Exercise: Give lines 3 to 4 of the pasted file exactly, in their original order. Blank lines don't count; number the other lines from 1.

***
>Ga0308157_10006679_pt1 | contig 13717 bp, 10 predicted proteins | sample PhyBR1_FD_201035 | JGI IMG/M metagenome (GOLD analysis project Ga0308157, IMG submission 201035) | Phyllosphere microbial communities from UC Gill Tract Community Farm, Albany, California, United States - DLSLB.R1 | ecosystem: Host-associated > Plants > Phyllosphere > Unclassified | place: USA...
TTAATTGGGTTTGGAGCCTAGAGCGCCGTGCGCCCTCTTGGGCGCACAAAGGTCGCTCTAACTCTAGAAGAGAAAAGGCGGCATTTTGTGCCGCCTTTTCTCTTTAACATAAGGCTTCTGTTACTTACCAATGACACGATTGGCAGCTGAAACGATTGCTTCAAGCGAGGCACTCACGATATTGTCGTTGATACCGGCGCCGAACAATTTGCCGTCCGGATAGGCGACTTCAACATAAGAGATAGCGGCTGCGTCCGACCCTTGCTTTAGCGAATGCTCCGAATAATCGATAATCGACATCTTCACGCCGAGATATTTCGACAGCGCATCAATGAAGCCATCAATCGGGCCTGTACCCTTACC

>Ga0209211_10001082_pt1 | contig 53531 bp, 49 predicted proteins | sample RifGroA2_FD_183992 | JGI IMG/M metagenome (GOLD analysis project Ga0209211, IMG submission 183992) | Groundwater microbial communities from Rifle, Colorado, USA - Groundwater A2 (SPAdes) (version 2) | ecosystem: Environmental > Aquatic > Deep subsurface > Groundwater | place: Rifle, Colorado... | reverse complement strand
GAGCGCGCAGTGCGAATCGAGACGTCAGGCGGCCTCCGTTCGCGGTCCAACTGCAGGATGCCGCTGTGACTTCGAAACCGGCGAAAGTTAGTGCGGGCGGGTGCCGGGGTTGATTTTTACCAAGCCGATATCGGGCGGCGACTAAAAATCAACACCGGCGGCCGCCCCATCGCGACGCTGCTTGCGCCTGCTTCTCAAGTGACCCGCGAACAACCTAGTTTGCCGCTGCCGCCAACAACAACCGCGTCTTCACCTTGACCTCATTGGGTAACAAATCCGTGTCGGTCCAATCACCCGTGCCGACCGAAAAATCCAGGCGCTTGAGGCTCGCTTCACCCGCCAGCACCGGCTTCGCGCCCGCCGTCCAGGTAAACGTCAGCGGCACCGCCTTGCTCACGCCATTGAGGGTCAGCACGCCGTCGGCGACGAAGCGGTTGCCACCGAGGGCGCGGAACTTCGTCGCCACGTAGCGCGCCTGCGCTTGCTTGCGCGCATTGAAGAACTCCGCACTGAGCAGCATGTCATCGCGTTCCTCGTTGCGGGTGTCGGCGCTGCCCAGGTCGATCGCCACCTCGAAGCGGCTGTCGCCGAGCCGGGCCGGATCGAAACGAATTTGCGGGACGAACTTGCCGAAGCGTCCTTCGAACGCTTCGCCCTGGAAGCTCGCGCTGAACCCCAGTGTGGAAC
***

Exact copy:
>Ga0209211_10001082_pt1 | contig 53531 bp, 49 predicted proteins | sample RifGroA2_FD_183992 | JGI IMG/M metagenome (GOLD analysis project Ga0209211, IMG submission 183992) | Groundwater microbial communities from Rifle, Colorado, USA - Groundwater A2 (SPAdes) (version 2) | ecosystem: Environmental > Aquatic > Deep subsurface > Groundwater | place: Rifle, Colorado... | reverse complement strand
GAGCGCGCAGTGCGAATCGAGACGTCAGGCGGCCTCCGTTCGCGGTCCAACTGCAGGATGCCGCTGTGACTTCGAAACCGGCGAAAGTTAGTGCGGGCGGGTGCCGGGGTTGATTTTTACCAAGCCGATATCGGGCGGCGACTAAAAATCAACACCGGCGGCCGCCCCATCGCGACGCTGCTTGCGCCTGCTTCTCAAGTGACCCGCGAACAACCTAGTTTGCCGCTGCCGCCAACAACAACCGCGTCTTCACCTTGACCTCATTGGGTAACAAATCCGTGTCGGTCCAATCACCCGTGCCGACCGAAAAATCCAGGCGCTTGAGGCTCGCTTCACCCGCCAGCACCGGCTTCGCGCCCGCCGTCCAGGTAAACGTCAGCGGCACCGCCTTGCTCACGCCATTGAGGGTCAGCACGCCGTCGGCGACGAAGCGGTTGCCACCGAGGGCGCGGAACTTCGTCGCCACGTAGCGCGCCTGCGCTTGCTTGCGCGCATTGAAGAACTCCGCACTGAGCAGCATGTCATCGCGTTCCTCGTTGCGGGTGTCGGCGCTGCCCAGGTCGATCGCCACCTCGAAGCGGCTGTCGCCGAGCCGGGCCGGATCGAAACGAATTTGCGGGACGAACTTGCCGAAGCGTCCTTCGAACGCTTCGCCCTGGAAGCTCGCGCTGAACCCCAGTGTGGAAC